A 2-fork in a 2-category consists of a 2-congruence , , , and a morphism , together with a 2-cell such that and such that
The comma square in the definition of the kernel of a morphism gives a canonical 2-fork
It is easy to see that any other 2-fork
factors through the kernel by an essentially unique functor that is the identity on .
If is a 2-fork, we say that it equips with an action by the 2-congruence . If also has an action by , say , a 2-cell is called an action 2-cell if . There is an evident category of morphisms equipped with actions.
A quotient for a 2-congruence in a 2-category is a 2-fork such that for any object , composition with defines an equivalence of categories
A quotient can also, of course, be defined as a suitable 2-categorical limit.
The quotient in any 2-congruence is eso.
If is ff, then the square we must show to be a pullback is
But this just says that an action of on is the same as an action of on which happens to factor through , and this follows directly from the assumption that is ff.
A 2-fork is called exact if is a quotient of and is a kernel of .
Let the 2-category be equipped with the structure of a 2-site. With this understood, write
The evident inclusion
is a homwise-full sub-2-category closed under finite limits.
The opposite of a homwise-discrete category is again a homwise-discrete category. However, the opposite of a 2-congruence in is a 2-congruence in , since 2-cell duals interchange fibrations and opfibrations. Likewise, passage to opposites takes 2-forks in to 2-forks in , and preserves and reflects kernels, quotients, and exactness.
We discuss that when the ambient 2-category has finite 2-limits, then its 2-category of 2-congruences, def. 7 is a regular 2-category. This is theorem 2 below. A sub-2-category of is the regular completion of .
In the following and throughout, “” denotes either of (see (n,r)-category)
Suppose that has finite 2-limits. Then:
It suffices to deal with finite products, inserters, and equifiers. Evidently is a terminal object. If and are homwise-discrete categories, define and ; it is easy to check that then is a homwise-discrete category that is the product in . Since , and products preserve ffs, we see that is an -congruence if and are and that preserves products.
For inserters, let be functors in , define by the pullback
and define by the pullback
where is the “object of commutative squares in .” Then is a homwise-discrete category and is an inserter of . Also, is an -congruence if is, and preserves inserters.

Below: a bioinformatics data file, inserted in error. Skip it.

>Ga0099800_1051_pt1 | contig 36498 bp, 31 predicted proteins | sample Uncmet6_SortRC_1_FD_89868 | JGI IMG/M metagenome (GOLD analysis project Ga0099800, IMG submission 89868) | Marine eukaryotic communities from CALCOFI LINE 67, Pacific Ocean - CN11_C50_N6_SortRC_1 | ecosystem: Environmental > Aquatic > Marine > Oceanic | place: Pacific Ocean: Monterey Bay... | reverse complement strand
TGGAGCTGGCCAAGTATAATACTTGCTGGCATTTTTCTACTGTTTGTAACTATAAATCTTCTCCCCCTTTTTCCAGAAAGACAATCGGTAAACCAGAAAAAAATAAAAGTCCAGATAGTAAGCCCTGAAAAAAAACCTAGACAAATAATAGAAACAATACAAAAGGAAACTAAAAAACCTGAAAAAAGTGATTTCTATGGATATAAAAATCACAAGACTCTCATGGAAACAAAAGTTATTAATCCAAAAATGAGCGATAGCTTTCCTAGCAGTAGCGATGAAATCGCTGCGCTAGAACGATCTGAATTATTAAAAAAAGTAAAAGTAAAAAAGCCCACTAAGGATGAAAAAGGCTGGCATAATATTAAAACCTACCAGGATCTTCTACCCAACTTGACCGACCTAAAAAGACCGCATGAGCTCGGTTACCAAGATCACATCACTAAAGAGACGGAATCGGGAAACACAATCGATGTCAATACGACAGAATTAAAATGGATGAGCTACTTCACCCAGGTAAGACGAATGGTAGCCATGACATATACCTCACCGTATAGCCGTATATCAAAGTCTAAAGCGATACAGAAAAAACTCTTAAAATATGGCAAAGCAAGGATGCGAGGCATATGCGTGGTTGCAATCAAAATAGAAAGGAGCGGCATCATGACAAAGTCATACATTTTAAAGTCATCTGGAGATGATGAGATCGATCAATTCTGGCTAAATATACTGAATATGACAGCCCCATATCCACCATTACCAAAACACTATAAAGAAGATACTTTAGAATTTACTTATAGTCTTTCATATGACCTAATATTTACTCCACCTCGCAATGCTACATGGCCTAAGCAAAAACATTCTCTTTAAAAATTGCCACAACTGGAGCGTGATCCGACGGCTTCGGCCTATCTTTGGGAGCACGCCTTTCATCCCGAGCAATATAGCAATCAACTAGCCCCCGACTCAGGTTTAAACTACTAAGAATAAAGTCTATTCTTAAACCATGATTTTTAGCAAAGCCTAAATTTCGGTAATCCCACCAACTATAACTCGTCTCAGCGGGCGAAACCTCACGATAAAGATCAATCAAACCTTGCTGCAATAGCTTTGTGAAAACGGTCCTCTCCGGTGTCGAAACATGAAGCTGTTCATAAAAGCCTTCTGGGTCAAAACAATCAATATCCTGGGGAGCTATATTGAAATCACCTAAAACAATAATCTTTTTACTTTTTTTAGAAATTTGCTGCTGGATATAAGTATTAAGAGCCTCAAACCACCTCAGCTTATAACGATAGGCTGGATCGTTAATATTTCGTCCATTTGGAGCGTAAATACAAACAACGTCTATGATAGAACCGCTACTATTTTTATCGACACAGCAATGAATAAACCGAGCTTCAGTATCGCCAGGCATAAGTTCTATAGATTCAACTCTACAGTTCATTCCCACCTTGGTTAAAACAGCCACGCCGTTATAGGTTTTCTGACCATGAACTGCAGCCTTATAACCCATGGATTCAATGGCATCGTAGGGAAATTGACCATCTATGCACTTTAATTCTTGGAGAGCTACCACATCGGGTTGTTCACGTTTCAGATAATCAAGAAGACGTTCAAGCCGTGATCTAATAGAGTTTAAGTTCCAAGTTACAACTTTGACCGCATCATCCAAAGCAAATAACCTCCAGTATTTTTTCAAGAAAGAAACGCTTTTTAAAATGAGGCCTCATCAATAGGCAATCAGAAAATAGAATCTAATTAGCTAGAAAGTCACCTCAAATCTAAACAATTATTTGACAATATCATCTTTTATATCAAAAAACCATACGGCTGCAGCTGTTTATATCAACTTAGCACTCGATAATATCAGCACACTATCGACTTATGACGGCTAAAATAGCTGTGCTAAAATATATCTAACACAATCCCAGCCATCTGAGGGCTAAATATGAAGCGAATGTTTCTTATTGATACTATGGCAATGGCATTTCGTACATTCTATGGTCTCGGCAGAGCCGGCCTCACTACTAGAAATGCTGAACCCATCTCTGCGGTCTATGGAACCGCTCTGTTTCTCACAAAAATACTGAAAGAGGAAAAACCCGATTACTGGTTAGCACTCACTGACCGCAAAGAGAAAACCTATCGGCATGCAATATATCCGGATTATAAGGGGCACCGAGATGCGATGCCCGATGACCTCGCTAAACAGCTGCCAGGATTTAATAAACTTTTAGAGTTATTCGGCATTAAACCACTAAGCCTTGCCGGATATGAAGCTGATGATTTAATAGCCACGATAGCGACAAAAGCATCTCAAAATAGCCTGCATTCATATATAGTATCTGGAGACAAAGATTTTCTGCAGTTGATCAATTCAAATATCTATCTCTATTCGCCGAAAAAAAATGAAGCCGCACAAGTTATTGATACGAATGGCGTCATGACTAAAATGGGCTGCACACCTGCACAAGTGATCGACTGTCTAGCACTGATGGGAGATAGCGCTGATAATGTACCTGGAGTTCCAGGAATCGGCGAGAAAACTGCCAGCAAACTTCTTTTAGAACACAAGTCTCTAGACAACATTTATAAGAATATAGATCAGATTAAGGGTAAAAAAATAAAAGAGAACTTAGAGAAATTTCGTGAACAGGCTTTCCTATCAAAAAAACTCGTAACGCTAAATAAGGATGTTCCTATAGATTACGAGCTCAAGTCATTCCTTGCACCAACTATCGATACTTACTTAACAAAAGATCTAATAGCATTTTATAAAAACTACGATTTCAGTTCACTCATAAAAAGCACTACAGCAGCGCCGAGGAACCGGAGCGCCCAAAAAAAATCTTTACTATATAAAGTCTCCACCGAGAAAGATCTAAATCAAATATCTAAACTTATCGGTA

Finally, for equifiers, suppose we have functors and 2-cells in , represented by morphisms such that . Let be the universal morphism equipped with an isomorphism such that is the given isomorphism (this is a finite limit in .) Note that since is discrete, is ff. Now let ; then is a homwise-discrete category and is an equifier of and in . Also is an -congruence if is, and preserves equifiers.
For any morphism in , is the functor that consists of and . A transformation between and is a morphism whose composites are and ; but this is just a transformation in . Thus, is homwise fully faithful. And homwise essential-surjectivity follows from the essential uniqueness of thin structures, or equivalently a version of Prop 6.4 in [FBMF].
Moreover, we have:
If is an -category with finite limits, then is regular.
It is easy to see that a functor between -congruences is ff in iff the square
is a pullback in .
We claim that if is a functor such that is split (that is, for some ), then is eso in . For if for some ff as above, then we have with , and so the fact that is a pullback induces a functor with and . But this implies is an equivalence; thus is eso.
Moreover, if is split, then the same is true for any pullback of . For the pullback of along some is given by a where ; here is the “object of isomorphisms” in . What matters is that the projection has a splitting given by combining the splitting of with the “identities” morphism .
Now suppose that is any functor in . It is easy to see that if we define and let be the pullback
then where and are the obvious functors. Moreover, clearly is ff, and satisfies the condition above, so any pullback of it is eso. It follows that if itself were eso, then it would be equivalent to , and thus any pullback of it would also be eso; hence esos are stable under pullback.